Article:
The Environmental Protection Agency is backing off from a controversial lawsuit that brought farming groups out of the woodwork to defend a West Virginia farmer against charges that chicken droppings violated the Clean Water Act because rains could carry them into a stream located two football fields away.
The case mobilized agriculture organizations against what they saw as bureaucratic bullying that could impact thousands of other farmers. Green groups saw it as an opportunity to give the EPA tighter control over what they have derisively called “factory farms.”
The EPA said in November 2011 that Lois Alt and her husband needed a Clean Water Act discharge permit because rainwater on their farm could come into contact with dust, feathers or small amounts of chicken manure that strayed out of the large barns where they raise their flocks. Rainwater at Eight Is Enough Farms empties into Mudlick Run, a stream 200 yards away from the edge of the property.
The agency had warned the Alts that they could be fined up to $37,500 — per day — if they failed to apply for the permit, and another $37,500 per day if the government moved to enforce the Clean Water Act against them. But in a Dec. 13 letter, the EPA told their attorney it had withdrawn last year’s order entirely.
Alt told the agency in February that she intended to ignore the order. She sued the federal government in June, insisting that the threat was “arbitrary, capricious, not in accordance with the law, and in excess of the EPA’s jurisdiction and authority.”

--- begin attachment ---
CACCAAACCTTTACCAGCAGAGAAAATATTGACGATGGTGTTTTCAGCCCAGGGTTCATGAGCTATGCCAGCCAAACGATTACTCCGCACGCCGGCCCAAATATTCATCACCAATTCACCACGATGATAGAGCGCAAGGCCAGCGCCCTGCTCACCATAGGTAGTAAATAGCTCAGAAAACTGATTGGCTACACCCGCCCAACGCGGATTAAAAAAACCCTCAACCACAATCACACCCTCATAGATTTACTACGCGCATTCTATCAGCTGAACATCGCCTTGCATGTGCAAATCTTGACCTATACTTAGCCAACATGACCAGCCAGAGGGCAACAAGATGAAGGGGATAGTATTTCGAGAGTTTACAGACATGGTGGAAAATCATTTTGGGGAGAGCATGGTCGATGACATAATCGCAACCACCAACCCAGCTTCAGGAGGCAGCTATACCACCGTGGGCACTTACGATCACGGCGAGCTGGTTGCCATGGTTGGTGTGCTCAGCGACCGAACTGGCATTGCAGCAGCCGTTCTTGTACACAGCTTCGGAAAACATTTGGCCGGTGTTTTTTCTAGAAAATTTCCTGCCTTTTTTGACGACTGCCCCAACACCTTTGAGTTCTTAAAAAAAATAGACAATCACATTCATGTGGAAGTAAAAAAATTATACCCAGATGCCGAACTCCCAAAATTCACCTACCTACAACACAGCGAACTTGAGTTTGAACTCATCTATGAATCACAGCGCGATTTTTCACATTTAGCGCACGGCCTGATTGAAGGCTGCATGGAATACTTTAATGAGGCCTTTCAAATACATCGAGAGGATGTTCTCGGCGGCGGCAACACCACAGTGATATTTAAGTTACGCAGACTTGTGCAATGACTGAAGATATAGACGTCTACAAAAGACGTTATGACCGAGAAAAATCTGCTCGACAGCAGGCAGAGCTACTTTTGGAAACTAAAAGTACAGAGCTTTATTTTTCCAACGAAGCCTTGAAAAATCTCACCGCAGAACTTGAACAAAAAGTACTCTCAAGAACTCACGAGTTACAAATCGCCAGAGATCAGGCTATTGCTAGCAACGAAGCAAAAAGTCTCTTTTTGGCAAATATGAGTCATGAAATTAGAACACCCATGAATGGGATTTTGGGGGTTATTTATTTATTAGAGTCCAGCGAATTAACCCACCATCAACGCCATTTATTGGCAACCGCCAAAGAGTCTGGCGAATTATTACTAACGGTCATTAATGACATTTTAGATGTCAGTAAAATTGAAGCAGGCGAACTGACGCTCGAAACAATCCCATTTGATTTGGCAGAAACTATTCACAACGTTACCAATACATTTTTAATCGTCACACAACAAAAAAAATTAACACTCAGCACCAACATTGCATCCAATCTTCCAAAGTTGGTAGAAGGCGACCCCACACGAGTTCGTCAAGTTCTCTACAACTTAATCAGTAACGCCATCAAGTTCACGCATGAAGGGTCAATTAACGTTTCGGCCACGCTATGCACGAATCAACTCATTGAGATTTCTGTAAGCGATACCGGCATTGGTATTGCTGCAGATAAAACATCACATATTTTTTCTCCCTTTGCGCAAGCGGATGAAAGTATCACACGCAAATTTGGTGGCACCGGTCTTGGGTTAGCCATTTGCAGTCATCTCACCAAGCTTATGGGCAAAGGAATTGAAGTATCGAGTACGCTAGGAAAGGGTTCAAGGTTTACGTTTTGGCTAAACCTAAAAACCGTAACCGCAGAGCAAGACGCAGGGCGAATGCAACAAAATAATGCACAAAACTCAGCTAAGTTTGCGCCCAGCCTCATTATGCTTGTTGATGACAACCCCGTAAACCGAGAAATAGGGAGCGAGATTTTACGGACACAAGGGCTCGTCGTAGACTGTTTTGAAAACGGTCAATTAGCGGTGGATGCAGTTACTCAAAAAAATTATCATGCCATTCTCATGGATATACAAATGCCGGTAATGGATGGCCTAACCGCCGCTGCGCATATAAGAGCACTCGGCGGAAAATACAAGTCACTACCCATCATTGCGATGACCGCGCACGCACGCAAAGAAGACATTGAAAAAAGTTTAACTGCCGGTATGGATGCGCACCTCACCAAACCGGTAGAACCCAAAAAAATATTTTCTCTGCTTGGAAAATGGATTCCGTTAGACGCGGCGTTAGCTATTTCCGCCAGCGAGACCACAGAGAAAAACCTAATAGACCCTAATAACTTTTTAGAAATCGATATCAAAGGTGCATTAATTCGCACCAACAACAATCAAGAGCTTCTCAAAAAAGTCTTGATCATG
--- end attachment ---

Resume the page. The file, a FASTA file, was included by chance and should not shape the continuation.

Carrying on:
The EPA’s threat was an attempt to define rainwater on livestock farms as a pollution “point source” under the Clean Water Act if it comes into contact with animal waste.
While the Clean Water Act considers animal barns themselves pollution point sources in some cases — if manure spills and seeps into rivers, lakes or streams, for instance — a sweeping 1972 amendment to the law specifically said point sources do “not include agricultural stormwater discharges.”
The government had contended that large farms like the Alts’ — their barns typically contain about 125,000 birds — don’t qualify for that exemption, except for portions of farms where cattle graze or where manure is used to fertilize crops.
The Dec. 13 about-face came six weeks before lawyers were expected to begin filing briefs in court, and signals that the EPA was not willing to defend its position before a federal judge.
The agency issued similar orders in West Virginia last year against at least three chicken and turkey farmers, however. Those cases are still pending.
“This is a personal victory for Lois Alt, but it should not have taken a federal lawsuit to convince EPA to withdraw an order that was illegal from the start,” American Farm Bureau Federation president Bob Stallman said in a statement Thursday evening.
“EPA’s withdrawal of the Alt order without correcting its legal position still leaves other farmers and ranchers hanging in uncertainty, vulnerable to the same threats that Ms. Alt faced.”
Potomac Riverkeeper, an environmental group that monitors water quality on that river, had a different take. Brent Walls, the organization’s Upper Potomac River Manager, said that the West Virgina Department of Environmental Protection ”is 10 years delinquent in setting up a permitting program,” so “many farmers are up in arms over this ‘new’ federal over site.”
“It’s not new,” Walls told The Daily Caller. It “is just that WV DEP failed to implement it.”